Mayor Richard Riordan acknowledged the plight of bus riders. “We’ve put way too many of the resources into fixed rail and at the same time ignoring buses,” he said.


The settlement also was hailed at bus stops.

“Cheaper bus fare sounds good to me,” Maria Segala, 46, a file clerk at the Los Angeles Superior Court, said as she watched buses stream down Broadway in downtown Los Angeles. “These buses are always packed with people using bus passes. A lot of people will be saving a lot of money now.”

Pointing to the passes that the MTA had wanted to abolish before the suit was filed, Bob Shaban, an El Monte mall security guard, said he will now have “extra weekend money for me . . . a nightclub, a nice dinner with my girlfriend.”

Jose Reyes, an East Los Angeles resident whose only source of income is a monthly $594 welfare check, said the reduction in bus fares will help him and his family--a wife and two children--who are struggling to make ends meet.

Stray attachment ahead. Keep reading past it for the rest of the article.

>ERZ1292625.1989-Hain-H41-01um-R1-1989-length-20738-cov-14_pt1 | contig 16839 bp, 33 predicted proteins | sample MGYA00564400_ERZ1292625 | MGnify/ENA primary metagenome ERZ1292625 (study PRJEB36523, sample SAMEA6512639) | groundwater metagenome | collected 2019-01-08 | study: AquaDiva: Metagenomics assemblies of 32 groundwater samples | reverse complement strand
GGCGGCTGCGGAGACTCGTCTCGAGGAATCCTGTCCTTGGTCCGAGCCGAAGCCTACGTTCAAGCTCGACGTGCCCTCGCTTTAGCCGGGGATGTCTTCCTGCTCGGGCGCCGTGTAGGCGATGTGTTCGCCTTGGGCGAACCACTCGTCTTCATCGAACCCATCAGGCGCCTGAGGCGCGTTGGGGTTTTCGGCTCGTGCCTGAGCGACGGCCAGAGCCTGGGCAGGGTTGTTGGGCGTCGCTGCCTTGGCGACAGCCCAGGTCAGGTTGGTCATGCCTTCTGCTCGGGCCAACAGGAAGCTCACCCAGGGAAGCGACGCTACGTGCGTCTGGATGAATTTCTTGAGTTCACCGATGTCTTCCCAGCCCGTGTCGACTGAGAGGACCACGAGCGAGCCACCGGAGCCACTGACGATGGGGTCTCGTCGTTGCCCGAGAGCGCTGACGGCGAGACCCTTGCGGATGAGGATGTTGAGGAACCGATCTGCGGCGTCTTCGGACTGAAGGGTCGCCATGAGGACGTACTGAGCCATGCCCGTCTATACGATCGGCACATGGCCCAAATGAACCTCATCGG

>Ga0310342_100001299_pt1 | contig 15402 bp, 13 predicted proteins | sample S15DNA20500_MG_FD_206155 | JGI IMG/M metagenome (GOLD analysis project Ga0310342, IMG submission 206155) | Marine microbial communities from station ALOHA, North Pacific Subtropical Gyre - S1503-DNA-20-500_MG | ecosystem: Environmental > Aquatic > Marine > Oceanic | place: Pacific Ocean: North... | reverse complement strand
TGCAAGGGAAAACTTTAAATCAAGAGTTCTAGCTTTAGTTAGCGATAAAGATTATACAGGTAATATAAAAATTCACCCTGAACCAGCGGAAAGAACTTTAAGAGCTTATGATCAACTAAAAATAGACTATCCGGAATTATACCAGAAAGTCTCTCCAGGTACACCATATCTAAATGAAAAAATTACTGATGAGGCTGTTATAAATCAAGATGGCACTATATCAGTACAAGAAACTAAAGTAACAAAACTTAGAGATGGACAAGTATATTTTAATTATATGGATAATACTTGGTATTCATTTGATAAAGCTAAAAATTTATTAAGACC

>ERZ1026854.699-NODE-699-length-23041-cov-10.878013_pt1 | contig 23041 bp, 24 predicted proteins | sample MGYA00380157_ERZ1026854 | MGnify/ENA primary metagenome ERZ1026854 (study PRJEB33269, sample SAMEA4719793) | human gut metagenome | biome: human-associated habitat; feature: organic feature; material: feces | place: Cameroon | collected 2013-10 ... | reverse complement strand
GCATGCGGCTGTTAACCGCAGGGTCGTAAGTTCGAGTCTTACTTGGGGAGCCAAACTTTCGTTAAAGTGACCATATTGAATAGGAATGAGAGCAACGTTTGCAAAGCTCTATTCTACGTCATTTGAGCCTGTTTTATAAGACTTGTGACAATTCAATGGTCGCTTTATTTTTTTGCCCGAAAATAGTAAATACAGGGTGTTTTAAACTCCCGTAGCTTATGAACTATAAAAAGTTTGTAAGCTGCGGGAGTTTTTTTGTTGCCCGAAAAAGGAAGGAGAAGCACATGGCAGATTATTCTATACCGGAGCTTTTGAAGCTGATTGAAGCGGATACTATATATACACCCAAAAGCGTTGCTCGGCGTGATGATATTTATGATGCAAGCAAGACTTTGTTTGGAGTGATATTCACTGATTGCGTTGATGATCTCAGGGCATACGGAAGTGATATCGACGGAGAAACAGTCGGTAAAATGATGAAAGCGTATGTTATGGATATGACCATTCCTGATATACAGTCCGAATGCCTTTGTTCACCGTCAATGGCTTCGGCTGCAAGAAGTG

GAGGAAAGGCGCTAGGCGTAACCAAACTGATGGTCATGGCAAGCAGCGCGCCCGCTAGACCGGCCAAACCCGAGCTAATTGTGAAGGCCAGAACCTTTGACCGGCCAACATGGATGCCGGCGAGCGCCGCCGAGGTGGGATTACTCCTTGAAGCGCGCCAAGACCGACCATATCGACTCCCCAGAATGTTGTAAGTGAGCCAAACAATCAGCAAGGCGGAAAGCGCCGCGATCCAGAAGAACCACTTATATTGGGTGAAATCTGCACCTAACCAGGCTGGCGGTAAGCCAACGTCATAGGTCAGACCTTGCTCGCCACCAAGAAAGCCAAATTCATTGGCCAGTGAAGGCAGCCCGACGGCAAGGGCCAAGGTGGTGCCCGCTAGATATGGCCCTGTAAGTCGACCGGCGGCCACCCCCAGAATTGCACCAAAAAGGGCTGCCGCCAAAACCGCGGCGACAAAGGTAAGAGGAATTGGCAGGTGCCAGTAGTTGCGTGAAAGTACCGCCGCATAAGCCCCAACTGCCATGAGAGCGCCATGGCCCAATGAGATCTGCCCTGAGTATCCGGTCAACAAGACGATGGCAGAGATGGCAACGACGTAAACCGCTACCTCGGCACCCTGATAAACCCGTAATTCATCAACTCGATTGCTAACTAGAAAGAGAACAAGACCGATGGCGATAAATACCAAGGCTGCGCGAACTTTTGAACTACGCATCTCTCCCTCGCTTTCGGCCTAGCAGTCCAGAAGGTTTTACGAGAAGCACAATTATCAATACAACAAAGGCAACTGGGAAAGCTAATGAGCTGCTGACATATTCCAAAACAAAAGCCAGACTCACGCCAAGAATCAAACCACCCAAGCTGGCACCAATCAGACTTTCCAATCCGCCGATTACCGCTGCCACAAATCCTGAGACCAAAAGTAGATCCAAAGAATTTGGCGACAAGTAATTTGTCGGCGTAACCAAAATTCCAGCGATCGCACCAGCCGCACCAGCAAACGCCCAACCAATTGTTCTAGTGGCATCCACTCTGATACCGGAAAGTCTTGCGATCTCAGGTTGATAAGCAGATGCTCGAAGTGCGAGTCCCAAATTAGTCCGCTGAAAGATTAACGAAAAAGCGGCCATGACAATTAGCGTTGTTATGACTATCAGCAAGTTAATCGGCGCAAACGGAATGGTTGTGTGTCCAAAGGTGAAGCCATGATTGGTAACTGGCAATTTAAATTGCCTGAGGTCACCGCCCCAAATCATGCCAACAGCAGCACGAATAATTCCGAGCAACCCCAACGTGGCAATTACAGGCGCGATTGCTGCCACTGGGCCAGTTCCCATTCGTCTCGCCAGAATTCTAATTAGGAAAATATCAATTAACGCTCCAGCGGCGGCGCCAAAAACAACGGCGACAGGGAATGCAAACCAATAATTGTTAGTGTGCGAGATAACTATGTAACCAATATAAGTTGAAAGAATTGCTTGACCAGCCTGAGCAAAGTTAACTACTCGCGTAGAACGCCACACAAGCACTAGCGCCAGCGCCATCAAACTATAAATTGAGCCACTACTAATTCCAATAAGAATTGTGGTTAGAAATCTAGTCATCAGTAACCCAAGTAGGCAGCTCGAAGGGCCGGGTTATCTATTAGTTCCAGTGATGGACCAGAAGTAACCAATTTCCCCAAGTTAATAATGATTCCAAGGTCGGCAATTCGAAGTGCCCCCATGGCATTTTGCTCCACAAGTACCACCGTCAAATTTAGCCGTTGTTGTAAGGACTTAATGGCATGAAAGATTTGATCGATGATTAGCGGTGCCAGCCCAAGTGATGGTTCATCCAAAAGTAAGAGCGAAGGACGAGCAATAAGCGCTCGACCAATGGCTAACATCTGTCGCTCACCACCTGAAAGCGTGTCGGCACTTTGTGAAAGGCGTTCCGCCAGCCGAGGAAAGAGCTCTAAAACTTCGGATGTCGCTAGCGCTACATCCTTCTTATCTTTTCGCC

“There is little money in our family,” said the Spanish-speaking Reyes. The 39-year-old man has been relying on his $49 monthly bus pass to get around. “Times are difficult for me and my family. Every dollar counts. The extra money will help buy food, clothes and new shoes for the children.”

The 28-page proposed consent decree was expected to be filed today with U.S. District Judge Terry J. Hatter Jr., who must approve it after scheduling a public hearing.

It was not immediately clear how the agreement would affect the MTA’s $2.9-billion budget. One official said the agency would have to spend nearly $100 million on new buses, plus $25 million a year in increased operating costs, while losing $10 million a year in revenues. The agency is already looking at cutting back its rail construction because of cost overruns and less federal money than expected for the Los Angeles subway project.

But MTA Chief Executive Officer Joseph E. Drew said that there would be “no anticipated impact on the rail program.” Transit officials spent more than $1 million on legal bills preparing for the case, which was to go to court in two weeks. Plaintiffs said they will seek to recover their unspecified attorney fees from the MTA.